James:
God would be playing a cruel joke on mankind to give us children, then give us instruction such as Proverbs 22:6, and Deuteronomy 11:18-20 and then give no guarantee that guiding them to heaven was possible. In Ecclesiastes 12:13 (…Fear God, and keep his commandments: for this is the whole duty of man) we are told that our job is to fear God and keep his commandments. “There is finally nothing else left, that’s all there is. It isn’t this, that we may amass a fortune; it isn’t this, that we may attain unto fame; but it is this, that we walk in the precepts of God, that we fear God and keep His commandments. We are stewards of God’s gift, our children. That child is given into our trust because it isn’t ours; they are loaned to us. We are taking care of someone else’s children; remember that! We are taking care of God’s children and he has given us the formula for how to do it right.” – Rev. Henry Vander Kam (http://www.covenant-urc.org/sermons/hvpr22;6.html) Also, consider the following excerpt:

They are to be trained up in the way “they should go.” It cannot be the way they want to go. Each child defaults to foolishness and sin from our first parents. Without training against that default instinct, they will grow into committed and hardened sinners. No training is default training – you will have a fool for a child (29:15). The way they should go is the way of righteousness laid out plainly in Scripture (Deut 6:4-9; 29:29;Eph 6:4).

When they are “old,” they will follow the training. Here is a promise to be believed, but it also allows for possible difficulties during adolescence, or the teenage years, before they are “old.” Properly trained as a child, the teenage years do not have to be difficult. If trained consistently, they will revert to that training as an adult. Believe it! Count on it!

What is child training? It is a consistent example of righteous living that the child can first feel and then observe as they grow up. It is teaching the existence of God and the absolute authority of the Bible. It is enforcing God’s rules and parental authority strictly and severely. It is teaching by reproof and the rod. It is teaching by repetition throughout the day. It is using both positive and negative reinforcement for behavior. It is a very open relationship with children, allowing them to know you and learning them well.

What is not child training? Yelling is not child training. Sending them to a Christian school is only a part of child training. Browbeating or nagging them is not child training. Spurts of rules and punishment is not child training. “Time out” is not child training. Playing catch in the yard is not child training. Sesame Street is not child training. Putting the mother in charge is not child training. Rocking them tenderly is not child training. Giving them an allowance without hard labor is not child training.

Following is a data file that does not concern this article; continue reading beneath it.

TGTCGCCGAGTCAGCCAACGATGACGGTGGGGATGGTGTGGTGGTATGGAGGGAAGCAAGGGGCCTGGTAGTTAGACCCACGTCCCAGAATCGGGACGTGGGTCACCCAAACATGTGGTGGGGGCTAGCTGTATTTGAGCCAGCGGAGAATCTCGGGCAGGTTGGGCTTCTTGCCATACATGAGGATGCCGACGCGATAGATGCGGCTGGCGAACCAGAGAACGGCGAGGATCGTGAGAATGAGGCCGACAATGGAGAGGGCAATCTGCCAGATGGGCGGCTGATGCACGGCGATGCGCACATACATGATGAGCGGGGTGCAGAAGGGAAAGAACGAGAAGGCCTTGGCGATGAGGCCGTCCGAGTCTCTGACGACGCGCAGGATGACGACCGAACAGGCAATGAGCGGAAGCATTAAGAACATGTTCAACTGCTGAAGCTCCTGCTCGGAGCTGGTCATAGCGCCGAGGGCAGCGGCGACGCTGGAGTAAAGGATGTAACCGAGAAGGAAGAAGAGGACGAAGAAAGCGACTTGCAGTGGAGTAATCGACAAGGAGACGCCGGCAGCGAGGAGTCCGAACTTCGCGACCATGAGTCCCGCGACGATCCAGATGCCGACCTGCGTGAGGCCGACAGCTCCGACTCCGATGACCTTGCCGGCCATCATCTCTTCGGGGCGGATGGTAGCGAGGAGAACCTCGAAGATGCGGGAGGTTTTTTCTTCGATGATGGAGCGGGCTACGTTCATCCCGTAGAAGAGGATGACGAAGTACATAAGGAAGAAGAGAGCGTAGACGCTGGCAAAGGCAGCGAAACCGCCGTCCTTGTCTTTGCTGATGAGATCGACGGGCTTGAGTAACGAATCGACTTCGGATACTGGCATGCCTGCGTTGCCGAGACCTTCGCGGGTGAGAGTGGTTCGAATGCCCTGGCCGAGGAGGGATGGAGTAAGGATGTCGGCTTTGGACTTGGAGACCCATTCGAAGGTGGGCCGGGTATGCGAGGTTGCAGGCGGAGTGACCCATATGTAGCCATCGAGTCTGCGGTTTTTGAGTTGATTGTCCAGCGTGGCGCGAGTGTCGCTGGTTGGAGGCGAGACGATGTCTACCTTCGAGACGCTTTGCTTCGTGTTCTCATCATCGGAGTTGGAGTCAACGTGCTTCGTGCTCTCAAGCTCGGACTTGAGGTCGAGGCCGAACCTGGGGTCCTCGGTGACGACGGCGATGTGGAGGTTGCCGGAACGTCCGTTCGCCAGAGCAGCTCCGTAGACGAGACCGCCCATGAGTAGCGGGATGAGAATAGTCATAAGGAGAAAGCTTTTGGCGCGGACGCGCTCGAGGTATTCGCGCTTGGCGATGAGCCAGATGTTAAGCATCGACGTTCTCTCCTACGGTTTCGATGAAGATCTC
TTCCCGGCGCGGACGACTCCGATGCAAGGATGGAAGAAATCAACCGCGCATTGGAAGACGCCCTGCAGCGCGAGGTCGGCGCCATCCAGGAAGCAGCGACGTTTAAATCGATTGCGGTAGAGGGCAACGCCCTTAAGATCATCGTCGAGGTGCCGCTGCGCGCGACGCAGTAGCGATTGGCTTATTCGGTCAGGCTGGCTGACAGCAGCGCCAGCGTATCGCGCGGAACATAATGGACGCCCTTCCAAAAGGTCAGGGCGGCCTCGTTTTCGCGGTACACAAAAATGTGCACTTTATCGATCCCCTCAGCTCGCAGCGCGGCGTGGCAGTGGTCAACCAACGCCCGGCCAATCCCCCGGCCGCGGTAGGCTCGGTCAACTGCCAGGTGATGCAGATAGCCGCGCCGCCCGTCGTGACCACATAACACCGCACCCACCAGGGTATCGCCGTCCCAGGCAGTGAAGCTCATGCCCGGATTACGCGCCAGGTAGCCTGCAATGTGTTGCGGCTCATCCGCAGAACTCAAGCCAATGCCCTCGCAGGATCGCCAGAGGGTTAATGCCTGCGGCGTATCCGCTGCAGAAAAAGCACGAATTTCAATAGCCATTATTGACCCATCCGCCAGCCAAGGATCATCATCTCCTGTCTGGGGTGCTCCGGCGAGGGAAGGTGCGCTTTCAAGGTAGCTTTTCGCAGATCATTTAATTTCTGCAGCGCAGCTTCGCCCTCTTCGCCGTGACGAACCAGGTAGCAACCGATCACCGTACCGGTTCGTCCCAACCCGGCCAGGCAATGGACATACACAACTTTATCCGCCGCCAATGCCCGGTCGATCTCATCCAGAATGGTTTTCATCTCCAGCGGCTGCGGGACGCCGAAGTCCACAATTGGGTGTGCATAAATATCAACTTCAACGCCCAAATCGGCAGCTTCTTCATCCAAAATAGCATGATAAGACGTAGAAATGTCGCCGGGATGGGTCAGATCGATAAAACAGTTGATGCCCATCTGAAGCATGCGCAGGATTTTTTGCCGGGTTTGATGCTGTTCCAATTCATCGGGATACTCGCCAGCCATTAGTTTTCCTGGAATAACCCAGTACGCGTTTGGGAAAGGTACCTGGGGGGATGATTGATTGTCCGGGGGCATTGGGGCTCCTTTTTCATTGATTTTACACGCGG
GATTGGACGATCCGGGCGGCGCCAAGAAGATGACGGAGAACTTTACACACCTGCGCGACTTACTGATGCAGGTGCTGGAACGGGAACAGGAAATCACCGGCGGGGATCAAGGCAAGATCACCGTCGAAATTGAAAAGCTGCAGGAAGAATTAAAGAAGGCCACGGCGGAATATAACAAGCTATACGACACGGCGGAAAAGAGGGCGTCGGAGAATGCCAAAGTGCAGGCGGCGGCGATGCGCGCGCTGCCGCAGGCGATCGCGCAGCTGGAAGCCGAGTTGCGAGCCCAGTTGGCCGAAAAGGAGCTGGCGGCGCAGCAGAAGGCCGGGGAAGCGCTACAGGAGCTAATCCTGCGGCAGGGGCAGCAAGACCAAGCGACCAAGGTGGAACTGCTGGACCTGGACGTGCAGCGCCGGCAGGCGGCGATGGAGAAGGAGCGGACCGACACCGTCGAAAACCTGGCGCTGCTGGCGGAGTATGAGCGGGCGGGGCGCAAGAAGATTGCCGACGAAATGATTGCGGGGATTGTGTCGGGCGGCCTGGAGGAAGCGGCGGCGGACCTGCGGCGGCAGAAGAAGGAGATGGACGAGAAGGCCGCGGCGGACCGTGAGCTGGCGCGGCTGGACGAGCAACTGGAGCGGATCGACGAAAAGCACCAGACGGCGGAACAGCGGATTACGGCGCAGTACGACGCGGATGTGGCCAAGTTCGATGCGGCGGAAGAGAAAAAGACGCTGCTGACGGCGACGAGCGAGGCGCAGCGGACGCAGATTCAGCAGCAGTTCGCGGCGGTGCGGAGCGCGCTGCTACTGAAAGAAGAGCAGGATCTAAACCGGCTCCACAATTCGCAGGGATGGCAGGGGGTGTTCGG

– From http://www.letgodbetrue.com/proverbs/22_06.htm

Friend:
I just want to finish with an ironic note. Most likely Solomon was the author of Proverbs 22:6. If Proverbs 22:6 is an absolute precept, then he probably didn’t practice what he preached. Just take a look at his children. Under Rehoboam, Solomon’s son,Israel split. Rehoboam abandoned the Lord, which led to the conquering ofJerusalem and plundering of theTemple by the Egyptians. This is not intended as a defense of a non-absolute reading of Proverbs 22:6, just an interesting irony.

James:
Whether or notProverbs 22:6 is an absolute precept has nothing to do with whether he practiced what he preached. In other words, even itProverbs 22:6 were not absolute; Solomon still did not practice what he preached. The bible does not give us many details about how David trained his many children; he was a king who had many wives and many children. The bible speaks to his relationship with God, not his kids. I would venture to say that he had very little to do with his kids.

Besides polygamy being outside of the will of God, another negative side effect is the acquiring of more responsibility than was designed for us to handle as husbands and leaders of the family. Solomon couldn’t have had much time for his kids seeing how most of his time was spent acquiring riches and giving his evil wives the many things they asked for.

Friend:
Hope this helps clarify my position.

James:
And I hope I have clarified mine, or this leads to further fruitful discourse.